Oh, yeah, for sure. So parts with complex internal geometries or complex geometries in general are typically easier to to manufacture using 3D printing. There's also parts that you can combine. And so partly because of complexity is again and traditional manufacturing, you may have a component or a pump or something that consists of twenty one, twenty three different pieces. But then with 3D printing, it actually combined quite a few of them. So you end up with maybe four or five pieces and then there's less that can go wrong with the pump as well, which is kind of interesting. So so, you know, there's all kinds of different things on the new design side that a lot of people are doing. But look, there's not just about 3D printing and milling. It's about injection buildings. About doing all these things in a local regional capacity is never going to fully replace full assembly plants. Sure, you still need that to some extent. But I think the on demand aspect is going to move up the toolchain very rapidly. And we're really seeing that in factories as well. Right. They're starting to mass customised more and more. But you still have the challenge of getting the part from wherever it was made to the end user and for an increasing number of business cases is just cheaper to put in local production facility, which is great. And everyone loves being able to bring manufacturing back locally, regardless of where in the world you are, except for maybe the big FedExes of the countries that are doing mass manufacturing today. But I think overall for the world, that's something that we believe will be a good thing and that that totally opens up some new opportunities if you're an OEM today. Pretty much all of your responses and the ability to construct your business is tied into your existing supply chain. So if some if a user in the field has a request or design request, you may have ten thousand parts in your inventory. Can I have to go through some cost efficiency point of view before you can really update your designs? But we don't demand manufacturing. That's no longer the case. And so it's really, if you think about it from from kind of a supply chain point of view, if supply chain today is centralised around the fabrication challenge of getting parts from A to Z. Supply chain going digital can be centralised around the user needs, and then why would you replace a broken part with the exact same part anymore? Why wouldn't you upgrade all that and actually look at the equipment as much more of an ongoing evolving piece of machinery that can get more cost efficient, more environmentally friendly, you know, faster, whatever it is that the end user needs rather than one design fits all, which is the case today.Tom Raftery:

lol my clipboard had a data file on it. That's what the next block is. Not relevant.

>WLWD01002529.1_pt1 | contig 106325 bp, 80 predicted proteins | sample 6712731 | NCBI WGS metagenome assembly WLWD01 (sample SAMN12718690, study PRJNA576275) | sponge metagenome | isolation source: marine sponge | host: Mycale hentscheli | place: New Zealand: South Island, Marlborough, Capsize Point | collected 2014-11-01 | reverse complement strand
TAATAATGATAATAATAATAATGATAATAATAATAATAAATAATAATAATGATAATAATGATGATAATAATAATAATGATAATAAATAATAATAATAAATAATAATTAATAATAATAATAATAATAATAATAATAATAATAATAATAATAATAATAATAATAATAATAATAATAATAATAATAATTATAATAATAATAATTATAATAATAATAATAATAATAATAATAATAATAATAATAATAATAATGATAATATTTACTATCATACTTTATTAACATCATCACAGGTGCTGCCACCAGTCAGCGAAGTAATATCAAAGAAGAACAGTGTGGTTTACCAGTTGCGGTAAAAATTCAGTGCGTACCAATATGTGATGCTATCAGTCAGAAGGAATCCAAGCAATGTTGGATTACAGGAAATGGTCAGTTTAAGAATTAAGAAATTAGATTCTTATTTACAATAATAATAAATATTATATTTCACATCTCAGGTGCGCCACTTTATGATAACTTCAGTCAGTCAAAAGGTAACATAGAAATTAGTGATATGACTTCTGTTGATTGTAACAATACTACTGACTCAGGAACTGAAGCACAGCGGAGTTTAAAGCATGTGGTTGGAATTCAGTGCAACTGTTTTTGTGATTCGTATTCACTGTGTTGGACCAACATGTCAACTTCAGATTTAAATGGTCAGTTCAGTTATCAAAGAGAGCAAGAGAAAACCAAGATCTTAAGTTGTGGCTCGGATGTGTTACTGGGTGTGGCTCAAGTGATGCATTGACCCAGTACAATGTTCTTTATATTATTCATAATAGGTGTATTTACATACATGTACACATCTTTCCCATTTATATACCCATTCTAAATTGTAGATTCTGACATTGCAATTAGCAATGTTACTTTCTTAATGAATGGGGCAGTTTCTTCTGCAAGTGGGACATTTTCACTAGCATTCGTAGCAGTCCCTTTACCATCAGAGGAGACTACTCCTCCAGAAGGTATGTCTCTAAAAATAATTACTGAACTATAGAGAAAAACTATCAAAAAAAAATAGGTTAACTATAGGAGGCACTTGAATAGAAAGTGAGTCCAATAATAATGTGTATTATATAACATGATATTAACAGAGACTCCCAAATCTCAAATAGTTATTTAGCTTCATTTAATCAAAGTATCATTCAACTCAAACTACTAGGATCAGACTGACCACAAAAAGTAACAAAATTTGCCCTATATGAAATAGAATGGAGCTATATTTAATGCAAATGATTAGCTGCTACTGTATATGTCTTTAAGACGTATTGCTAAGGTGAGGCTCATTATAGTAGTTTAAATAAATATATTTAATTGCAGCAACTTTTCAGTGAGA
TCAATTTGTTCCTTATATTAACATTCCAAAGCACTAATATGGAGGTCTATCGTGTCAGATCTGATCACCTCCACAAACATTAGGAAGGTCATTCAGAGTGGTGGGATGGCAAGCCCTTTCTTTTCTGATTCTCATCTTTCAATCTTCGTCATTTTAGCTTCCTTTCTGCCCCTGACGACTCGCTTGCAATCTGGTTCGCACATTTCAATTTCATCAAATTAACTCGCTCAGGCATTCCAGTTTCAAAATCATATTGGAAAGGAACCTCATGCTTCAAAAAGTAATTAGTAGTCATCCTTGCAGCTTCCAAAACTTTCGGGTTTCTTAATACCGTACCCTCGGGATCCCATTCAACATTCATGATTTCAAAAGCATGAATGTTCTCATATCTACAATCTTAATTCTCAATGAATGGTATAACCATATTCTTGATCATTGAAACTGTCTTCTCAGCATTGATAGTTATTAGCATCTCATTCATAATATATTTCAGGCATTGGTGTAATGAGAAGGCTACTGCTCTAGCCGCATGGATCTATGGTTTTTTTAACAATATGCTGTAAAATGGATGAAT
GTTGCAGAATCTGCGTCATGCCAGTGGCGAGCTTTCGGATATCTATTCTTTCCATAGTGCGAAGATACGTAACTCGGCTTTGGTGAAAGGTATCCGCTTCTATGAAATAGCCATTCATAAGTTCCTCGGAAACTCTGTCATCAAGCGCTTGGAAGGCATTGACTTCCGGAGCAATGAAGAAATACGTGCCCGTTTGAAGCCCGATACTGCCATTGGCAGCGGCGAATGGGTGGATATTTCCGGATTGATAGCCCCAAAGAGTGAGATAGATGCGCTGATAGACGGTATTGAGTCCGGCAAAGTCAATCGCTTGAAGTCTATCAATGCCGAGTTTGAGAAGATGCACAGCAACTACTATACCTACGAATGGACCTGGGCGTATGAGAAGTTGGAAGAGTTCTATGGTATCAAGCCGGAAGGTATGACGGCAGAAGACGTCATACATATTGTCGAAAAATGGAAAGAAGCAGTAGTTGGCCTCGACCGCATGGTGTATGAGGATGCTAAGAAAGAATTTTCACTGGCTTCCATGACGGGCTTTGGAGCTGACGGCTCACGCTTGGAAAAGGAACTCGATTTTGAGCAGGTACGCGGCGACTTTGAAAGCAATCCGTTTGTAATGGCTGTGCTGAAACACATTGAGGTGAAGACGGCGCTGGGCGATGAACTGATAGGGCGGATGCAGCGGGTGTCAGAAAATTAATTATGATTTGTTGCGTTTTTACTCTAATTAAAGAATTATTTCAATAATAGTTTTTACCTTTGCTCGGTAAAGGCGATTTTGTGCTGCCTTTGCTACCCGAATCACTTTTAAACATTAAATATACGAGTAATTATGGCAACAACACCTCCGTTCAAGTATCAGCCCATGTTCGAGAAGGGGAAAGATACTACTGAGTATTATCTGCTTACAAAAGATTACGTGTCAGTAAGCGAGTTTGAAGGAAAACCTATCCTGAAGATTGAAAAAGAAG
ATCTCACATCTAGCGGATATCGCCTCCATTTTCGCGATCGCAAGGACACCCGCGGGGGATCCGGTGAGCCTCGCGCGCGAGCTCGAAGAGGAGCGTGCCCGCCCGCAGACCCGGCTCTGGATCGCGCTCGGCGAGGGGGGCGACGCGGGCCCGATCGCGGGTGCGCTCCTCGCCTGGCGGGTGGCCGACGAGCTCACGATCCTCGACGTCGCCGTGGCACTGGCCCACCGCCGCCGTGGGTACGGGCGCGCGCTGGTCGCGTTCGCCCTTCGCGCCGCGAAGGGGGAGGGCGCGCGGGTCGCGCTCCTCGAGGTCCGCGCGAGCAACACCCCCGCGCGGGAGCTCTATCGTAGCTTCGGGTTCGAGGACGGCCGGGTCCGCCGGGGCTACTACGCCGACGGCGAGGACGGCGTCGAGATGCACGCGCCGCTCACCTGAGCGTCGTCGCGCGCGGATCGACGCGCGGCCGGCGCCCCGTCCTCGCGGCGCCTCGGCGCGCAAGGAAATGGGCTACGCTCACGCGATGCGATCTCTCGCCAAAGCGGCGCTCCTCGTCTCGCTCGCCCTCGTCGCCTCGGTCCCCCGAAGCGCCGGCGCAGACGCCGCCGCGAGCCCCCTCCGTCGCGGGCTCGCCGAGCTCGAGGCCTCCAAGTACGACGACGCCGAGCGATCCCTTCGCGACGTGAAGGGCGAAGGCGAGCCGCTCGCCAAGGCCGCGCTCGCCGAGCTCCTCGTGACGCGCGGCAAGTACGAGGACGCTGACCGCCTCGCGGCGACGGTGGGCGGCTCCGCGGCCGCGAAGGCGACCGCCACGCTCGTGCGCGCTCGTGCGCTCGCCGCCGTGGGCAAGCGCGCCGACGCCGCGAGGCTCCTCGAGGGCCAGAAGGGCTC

Sure, sure. You mentioned as well that some of the savings were in in that particular example going from I think it was London to Singapore. You said at the some of the savings were in customs duties because obviously that's going to be an interesting one, isn't it? I mean, you you send a physical item. It has to go through customs. You email the same item. Not so much.Espen Sivertsen:
Yeah. So so that's an interesting one. We we looked at that a little bit and from Norway originally and actually been talking to some of the delegations visiting us in the Bay Area. They typically come over once in a while to to learn about new tech, new developments. And of course, in Norway, you a value added tax. So if you print things locally in Norway. The value added tax bill will actually probably be more of a net positive for Norway in terms of what Norway exports is primarily minerals and oil and the stuff that you're not going to see different anytime soon. But then you look at the place like Denmark, which is another country I'm fairly familiar with, and they today have a lot of one of the big experts is, is meat. Of course, are more pigs in Denmark than there are people. And I like to tease my friends with that. What it comes down to is if you're able to do local manufacturing, there's a whole bunch of companies like Memphis Meats and Impossible Foods and so on, that they're looking at being able to create essentially meat like products that are increasingly taking over parts of the supply chain. What's interesting here is one night there's a case again for local on them, on manufacturing increasingly, and that may have significant impact on imports and exports in Denmark. Say England's going through a Brexit situation right now, which is or Britain, I should say, which is again causing some pretty big issues on the borders. And so I think it's one of those issues where we haven't really quite figured out what the complicated consequences of this are going to be. But I think we have an inclination, just looking at what's happened in the movie industry and the music industry in terms of them going digital with the challenges before being physical record sales and then the business model of this being flipped on its head with the advent of the iPod and Napster and all of these other solutions.Tom Raftery:
OK, cool, cool. You mentioned as well, if I remember correctly, you mentioned mining, automotive and Marine. Are those the industries that you have identified as the best candidates? Or they just ones you happen to fall into or are there other industries that you think are also ideal candidates? Or? Dot, dot, dot.Espen Sivertsen: